Co-Washing & Squish to Condish

Co-Washing & Squish to Condish

The hair care routine for curly textures

Bring out the beauty of your curls - with the co-washing and Squish to Condish (STC) methods.

Have you ever heard of the Curly Girl Method (CGM)? If you have curly hair, you have certainly stumbled across the term. We summed up interesting facts and techniques in a blog post about it, which gives you an overview of this grooming method. One of the most important pillars of CGM is knowing your curl type and being mindful of avoiding numerous harmful substances that can be found in cosmetics.

This brings us to the real, and most important issue: if you have curly hair, it is advised to avoid the use of shampoo. Instead, it is recommended to replace shampoo with a conditioner or co-wash. The latter offers the best of both worlds: it gently cleanses and conditions the hair at the same time, and is CGM-compatible. This means that the product is formulated with "clean" ingredients from a CGM's point of view. Co-washing refers to cleansing the hair with a conditioner which is milder on the tresses - avoiding sulphates altogether.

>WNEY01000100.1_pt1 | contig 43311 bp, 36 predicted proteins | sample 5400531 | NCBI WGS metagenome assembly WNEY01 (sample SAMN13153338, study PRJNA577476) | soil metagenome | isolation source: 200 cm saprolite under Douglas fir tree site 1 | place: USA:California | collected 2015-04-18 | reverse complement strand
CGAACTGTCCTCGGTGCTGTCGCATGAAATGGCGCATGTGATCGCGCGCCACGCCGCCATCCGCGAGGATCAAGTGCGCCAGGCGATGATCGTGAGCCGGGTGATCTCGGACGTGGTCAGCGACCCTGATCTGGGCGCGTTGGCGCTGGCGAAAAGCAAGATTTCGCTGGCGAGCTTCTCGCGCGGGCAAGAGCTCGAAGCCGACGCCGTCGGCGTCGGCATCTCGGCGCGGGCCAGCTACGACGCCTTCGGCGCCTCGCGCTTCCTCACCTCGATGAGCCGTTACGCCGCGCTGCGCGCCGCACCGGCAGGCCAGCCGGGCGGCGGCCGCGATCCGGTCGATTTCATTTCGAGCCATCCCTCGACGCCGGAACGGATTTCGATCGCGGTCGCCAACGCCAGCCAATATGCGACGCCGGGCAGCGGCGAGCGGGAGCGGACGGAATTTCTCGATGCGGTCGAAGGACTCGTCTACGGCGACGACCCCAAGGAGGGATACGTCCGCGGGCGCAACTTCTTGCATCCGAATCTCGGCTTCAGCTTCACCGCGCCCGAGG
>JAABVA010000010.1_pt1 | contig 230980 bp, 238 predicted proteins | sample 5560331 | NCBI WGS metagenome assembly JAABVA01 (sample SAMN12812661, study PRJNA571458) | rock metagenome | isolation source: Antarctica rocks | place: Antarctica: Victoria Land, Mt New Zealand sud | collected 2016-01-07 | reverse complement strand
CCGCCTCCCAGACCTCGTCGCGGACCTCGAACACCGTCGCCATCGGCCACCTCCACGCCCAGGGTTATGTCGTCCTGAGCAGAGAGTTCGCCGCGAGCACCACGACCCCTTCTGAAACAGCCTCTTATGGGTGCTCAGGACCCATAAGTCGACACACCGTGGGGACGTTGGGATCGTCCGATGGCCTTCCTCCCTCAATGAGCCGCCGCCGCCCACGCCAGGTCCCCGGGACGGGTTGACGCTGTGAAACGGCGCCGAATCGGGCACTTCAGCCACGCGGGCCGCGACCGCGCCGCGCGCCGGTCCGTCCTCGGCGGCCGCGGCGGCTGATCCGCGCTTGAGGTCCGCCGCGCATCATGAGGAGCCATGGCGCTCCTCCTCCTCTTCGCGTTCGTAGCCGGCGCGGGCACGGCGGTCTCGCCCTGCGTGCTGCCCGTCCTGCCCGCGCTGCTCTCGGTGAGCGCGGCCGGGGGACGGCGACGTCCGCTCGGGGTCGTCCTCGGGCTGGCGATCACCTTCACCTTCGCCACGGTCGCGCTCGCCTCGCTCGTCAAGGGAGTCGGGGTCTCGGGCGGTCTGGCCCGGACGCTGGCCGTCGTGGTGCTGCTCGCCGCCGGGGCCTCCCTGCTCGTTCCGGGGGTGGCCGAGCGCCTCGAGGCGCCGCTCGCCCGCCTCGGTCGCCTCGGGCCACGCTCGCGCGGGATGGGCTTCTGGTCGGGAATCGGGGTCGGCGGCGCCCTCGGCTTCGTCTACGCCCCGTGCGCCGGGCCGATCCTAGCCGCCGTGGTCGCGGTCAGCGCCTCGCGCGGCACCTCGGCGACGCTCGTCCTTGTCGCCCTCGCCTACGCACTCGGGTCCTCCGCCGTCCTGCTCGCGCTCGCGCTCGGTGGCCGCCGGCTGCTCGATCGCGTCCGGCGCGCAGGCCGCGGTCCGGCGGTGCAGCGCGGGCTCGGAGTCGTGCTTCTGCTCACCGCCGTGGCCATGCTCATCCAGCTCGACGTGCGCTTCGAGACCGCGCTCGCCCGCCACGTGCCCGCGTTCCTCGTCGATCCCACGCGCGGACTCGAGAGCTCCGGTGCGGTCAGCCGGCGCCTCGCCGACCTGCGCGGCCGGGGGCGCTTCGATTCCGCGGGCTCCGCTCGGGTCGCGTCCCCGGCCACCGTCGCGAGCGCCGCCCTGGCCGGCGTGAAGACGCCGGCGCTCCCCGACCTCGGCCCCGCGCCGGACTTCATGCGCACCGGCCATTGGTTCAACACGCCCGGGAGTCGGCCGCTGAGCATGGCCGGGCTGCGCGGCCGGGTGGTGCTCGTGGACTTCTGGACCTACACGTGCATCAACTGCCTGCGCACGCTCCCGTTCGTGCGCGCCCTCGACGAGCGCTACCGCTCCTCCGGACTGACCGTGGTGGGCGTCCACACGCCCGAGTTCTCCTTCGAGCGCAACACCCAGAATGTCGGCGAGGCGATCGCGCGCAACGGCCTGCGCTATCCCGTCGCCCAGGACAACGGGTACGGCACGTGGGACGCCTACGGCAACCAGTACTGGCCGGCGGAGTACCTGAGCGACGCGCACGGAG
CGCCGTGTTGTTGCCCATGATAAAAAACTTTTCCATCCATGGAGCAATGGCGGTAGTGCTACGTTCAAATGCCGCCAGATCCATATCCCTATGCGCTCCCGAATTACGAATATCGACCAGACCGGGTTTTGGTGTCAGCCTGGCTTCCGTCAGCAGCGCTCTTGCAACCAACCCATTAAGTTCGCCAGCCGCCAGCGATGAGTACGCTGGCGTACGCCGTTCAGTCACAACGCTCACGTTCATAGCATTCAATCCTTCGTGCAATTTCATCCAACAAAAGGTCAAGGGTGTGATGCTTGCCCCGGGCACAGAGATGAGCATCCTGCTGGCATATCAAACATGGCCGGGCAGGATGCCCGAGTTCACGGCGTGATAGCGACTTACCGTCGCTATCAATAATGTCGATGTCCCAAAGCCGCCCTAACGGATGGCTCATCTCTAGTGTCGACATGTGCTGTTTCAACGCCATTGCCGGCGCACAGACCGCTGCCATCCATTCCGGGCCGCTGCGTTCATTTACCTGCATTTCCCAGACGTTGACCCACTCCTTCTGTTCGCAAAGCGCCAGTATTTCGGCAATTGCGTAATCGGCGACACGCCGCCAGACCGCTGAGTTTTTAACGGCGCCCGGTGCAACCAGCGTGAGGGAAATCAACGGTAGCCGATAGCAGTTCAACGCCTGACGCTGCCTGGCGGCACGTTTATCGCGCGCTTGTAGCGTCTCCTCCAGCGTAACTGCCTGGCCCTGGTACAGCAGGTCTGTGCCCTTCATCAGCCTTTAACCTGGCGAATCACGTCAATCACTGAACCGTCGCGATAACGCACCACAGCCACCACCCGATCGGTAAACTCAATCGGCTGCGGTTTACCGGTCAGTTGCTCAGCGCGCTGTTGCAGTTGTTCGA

Shampoos often contain harmful substances, like harsh surfactants, that do a really good job of stripping the hair of its natural oils. They can damage the hair fibres and are more aggressive on the scalp and the hair. Curly hair textures have a unique structure and require extra special care to retain a shiny, healthy and bouncy appearance. Co-washing curly hair types is the gentler way of ensuring your curls look their best.